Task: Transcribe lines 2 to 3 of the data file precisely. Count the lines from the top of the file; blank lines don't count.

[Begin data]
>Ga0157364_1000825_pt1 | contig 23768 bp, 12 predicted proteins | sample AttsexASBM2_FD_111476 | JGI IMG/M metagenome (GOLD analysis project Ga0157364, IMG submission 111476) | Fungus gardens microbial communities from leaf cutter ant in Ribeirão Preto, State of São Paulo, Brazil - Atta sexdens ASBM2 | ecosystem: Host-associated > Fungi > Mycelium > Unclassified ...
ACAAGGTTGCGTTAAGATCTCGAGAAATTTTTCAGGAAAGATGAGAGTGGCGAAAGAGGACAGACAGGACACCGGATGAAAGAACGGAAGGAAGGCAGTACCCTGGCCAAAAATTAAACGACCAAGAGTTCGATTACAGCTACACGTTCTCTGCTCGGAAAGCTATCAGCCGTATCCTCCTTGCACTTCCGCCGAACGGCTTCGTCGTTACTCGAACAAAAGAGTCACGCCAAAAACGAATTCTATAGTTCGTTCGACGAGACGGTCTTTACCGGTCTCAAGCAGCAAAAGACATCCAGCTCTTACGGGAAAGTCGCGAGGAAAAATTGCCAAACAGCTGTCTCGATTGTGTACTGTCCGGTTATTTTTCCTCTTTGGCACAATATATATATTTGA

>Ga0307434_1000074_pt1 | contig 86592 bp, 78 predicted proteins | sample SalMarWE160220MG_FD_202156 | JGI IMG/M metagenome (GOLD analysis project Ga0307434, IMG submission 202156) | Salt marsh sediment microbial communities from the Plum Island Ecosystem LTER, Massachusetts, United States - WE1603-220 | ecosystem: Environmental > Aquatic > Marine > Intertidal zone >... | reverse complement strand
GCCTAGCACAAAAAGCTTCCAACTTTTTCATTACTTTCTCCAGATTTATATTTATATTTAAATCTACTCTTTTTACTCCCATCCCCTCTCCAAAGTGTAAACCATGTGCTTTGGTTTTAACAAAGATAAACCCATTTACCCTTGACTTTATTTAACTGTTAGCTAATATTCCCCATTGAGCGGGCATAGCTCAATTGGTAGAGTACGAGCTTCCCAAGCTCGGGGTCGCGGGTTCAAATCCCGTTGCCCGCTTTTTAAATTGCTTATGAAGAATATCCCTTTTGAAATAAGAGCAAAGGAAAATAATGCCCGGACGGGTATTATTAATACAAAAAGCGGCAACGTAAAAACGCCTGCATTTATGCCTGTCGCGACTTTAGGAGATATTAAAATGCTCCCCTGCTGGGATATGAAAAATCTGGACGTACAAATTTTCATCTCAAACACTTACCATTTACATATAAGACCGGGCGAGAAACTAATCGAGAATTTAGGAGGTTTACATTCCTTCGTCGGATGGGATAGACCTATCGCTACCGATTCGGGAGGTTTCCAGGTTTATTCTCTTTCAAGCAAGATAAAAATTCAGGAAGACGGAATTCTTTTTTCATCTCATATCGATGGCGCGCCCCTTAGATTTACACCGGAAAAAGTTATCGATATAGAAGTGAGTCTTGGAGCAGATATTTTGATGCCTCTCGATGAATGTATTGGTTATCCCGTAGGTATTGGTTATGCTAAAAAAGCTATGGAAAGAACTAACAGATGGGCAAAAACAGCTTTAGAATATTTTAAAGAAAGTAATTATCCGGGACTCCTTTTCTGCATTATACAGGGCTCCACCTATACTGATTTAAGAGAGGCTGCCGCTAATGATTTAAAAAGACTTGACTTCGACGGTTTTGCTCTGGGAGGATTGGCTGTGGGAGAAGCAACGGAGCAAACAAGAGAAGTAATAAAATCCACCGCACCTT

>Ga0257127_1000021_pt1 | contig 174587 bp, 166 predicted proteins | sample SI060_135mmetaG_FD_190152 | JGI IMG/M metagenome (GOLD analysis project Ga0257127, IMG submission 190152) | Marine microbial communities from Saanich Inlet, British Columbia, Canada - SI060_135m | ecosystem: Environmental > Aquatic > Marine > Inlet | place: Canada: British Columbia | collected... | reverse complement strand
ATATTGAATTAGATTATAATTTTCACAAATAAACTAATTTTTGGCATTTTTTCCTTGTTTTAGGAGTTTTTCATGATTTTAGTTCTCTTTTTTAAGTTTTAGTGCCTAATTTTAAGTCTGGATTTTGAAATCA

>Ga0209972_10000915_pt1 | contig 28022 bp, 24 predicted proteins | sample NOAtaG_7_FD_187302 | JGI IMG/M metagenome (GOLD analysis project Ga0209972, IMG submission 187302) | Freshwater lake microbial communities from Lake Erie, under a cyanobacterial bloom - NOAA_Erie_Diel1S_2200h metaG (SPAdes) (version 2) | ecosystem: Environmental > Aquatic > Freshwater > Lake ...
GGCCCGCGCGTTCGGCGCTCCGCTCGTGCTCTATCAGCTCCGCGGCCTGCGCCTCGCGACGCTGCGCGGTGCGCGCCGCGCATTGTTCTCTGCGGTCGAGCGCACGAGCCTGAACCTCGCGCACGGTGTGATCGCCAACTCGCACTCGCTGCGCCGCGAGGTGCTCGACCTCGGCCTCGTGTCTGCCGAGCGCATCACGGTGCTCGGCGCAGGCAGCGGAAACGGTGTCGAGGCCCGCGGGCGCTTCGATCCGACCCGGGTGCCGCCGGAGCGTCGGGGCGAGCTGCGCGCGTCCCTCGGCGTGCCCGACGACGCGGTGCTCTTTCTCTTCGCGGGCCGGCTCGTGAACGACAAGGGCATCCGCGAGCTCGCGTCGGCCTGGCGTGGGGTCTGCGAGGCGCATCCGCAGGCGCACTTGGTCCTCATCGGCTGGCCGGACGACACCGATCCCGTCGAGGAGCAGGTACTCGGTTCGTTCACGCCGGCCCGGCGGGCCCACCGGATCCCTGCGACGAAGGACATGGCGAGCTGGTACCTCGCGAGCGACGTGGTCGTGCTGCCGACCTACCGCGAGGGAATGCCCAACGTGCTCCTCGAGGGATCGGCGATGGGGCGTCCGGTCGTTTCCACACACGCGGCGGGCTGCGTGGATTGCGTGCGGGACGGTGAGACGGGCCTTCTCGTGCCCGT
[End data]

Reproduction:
ACAAGGTTGCGTTAAGATCTCGAGAAATTTTTCAGGAAAGATGAGAGTGGCGAAAGAGGACAGACAGGACACCGGATGAAAGAACGGAAGGAAGGCAGTACCCTGGCCAAAAATTAAACGACCAAGAGTTCGATTACAGCTACACGTTCTCTGCTCGGAAAGCTATCAGCCGTATCCTCCTTGCACTTCCGCCGAACGGCTTCGTCGTTACTCGAACAAAAGAGTCACGCCAAAAACGAATTCTATAGTTCGTTCGACGAGACGGTCTTTACCGGTCTCAAGCAGCAAAAGACATCCAGCTCTTACGGGAAAGTCGCGAGGAAAAATTGCCAAACAGCTGTCTCGATTGTGTACTGTCCGGTTATTTTTCCTCTTTGGCACAATATATATATTTGA

>Ga0307434_1000074_pt1 | contig 86592 bp, 78 predicted proteins | sample SalMarWE160220MG_FD_202156 | JGI IMG/M metagenome (GOLD analysis project Ga0307434, IMG submission 202156) | Salt marsh sediment microbial communities from the Plum Island Ecosystem LTER, Massachusetts, United States - WE1603-220 | ecosystem: Environmental > Aquatic > Marine > Intertidal zone >... | reverse complement strand